EHS Management

President’s Pollinator Protection Strategy

Even as we swat away the last bees of summer and watch the occasional butterfly flit among flowers, agriculturalists are feeling the impact of the dwindling numbers of the pollinators we depend on for food crops. According to the White House, honey bees alone provide pollination for “at least 90 commercially grown crops in North America,” contributing more than $15 billion to the U.S. economy. Combined, all species of pollinators, including bees, bats, butterflies, and birds, contribute more than 24 billion to the national economy, and worldwide, pollinate 87 of the 115 leading foods crops evaluated.

The decline of honey bee colonies is one of the most critical. The number of managed honey bee colonies in the United States has dropped from 6 million in 1947 to just 2.5 million today, posing a real and serious threat to U.S. agriculture. Some crops rely more heavily than others on honey bees, making them the most threatened. For example, almonds depend on honey bees almost exclusively for pollination. California’s almond industry, which provides 80 percent of the planet’s almond production and about $4.8 billion annually, requires more than 60 percent of U.S. beehives to pollinate the crop, or approximately 1.4 million beehives.

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Considering this need, the ongoing decline of honey bee colonies could eventually have catastrophic consequences. According to the White House, since 2006 commercial beekeepers have experienced average winter loss rates of 30 percent, compared to historical loss rates of 10 to 15 percent, although the 2013-2014 loss rates were down somewhat to 23.2 percent from 30.5 percent the year before. Another line item to consider is the cost to beekeepers, which is about $200 for each of the estimated 10 million beehives lost. Then there is the additional cost of rebuilding colonies, all of which in turn drive up the costs of commercial pollination. In the case of almonds, the cost for renting a beehive in 2003 was about $50, but rose to $175 in 2009.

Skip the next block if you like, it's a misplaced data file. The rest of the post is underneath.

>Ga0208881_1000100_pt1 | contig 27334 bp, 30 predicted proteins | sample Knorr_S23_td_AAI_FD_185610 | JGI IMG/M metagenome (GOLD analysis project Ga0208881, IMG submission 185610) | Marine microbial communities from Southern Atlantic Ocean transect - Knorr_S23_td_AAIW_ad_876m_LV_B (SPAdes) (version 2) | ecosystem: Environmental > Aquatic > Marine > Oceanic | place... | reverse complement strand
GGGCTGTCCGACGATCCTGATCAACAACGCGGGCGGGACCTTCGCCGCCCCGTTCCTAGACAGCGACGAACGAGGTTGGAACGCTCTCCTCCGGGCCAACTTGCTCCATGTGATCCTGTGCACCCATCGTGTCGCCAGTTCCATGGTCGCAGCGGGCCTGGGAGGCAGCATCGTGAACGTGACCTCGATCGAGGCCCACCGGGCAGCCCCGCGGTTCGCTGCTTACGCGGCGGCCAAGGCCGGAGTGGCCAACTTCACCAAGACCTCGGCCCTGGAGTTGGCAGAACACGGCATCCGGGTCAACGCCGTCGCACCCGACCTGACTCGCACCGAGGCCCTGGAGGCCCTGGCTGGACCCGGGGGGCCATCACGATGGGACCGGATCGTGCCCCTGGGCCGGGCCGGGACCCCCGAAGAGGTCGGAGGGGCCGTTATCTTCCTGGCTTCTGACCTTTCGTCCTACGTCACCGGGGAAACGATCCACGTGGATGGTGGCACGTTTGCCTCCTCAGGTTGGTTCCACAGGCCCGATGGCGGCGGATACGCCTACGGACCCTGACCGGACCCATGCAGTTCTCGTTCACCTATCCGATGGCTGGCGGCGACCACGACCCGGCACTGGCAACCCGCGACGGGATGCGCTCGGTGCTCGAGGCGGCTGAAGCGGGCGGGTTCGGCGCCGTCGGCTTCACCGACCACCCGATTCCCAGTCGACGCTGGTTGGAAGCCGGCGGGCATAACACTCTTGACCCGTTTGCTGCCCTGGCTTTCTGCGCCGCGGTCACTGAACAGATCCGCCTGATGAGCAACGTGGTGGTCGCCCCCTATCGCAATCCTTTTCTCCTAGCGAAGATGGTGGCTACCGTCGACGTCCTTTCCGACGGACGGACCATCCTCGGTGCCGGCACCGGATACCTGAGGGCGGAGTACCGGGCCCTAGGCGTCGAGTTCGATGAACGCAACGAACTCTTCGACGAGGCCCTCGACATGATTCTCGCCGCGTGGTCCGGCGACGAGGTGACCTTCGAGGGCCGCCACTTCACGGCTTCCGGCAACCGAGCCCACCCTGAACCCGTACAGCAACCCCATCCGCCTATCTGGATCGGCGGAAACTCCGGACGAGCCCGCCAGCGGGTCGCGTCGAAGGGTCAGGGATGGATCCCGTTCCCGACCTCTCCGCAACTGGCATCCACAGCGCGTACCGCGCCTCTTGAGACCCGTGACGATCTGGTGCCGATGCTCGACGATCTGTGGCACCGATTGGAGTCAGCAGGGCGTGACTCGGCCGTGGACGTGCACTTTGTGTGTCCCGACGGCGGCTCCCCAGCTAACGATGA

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To address the ongoing pollinator losses, President Obama announced the creation of a Federal Strategy to Promote the Health of Honey Bees and Other Pollinators, to protect the pollinators, the security of agriculture and the sustainability of our nation’s food production systems. The Strategy has three main elements for implementing pollinator protection:

1) Establishing the Pollinator Task Force which will be co-chaired by the Secretary of Agriculture and the Administrator of the Environmental Protection Agency (EPA), and will include representatives from several other federal departments, councils, foundations, offices, and agencies.

2) Mission and Function of the Task Force is to develop a National Pollinator Health Strategy with goals, milestone and progress measurement metrics, to include:

  • Pollinator Research Action plan focusing on understanding, preventing and recovering from pollinator losses and encompassing a broad range of efforts to study pollinator stressors, information sharing/partnerships, pollinator status assessments, pollinator-friendly plant development, pesticide disease exposure reduction, and pollinator habitat restoration.
  • Public Education Plan to enlist the help of individuals, businesses, schools, and organizations.
  • Public-Private Partnerships with states, tribes, local governments, farmers, corporations, and nongovernmental organizations.
  • Task Force member agency reporting on implementation of 3) below.

3) Increasing and Improving Pollinator Habitat beginning with Task Force members developing plans to increase pollinator protection and habitat on their own managed lands and facilities. This may also include permit evaluations and best management practices on right-of-way easements (for power lines, pipelines, etc.), and other actions relevant to specific departments’ and agencies’ own areas of expertise and jurisdiction. For example, among the many mandates are the EPA assessing effects of pesticides, including neonicotinoids, on pollinators, the Army Corps of Engineers incorporating habitat conservation practices at resource development projects, and the Department of Defense supporting habitat restoration at military service installations.

The Task Force will develop the strategy and the plans within 180 days of the Memorandum’s publication in the Federal Register, which was June 20, 2014.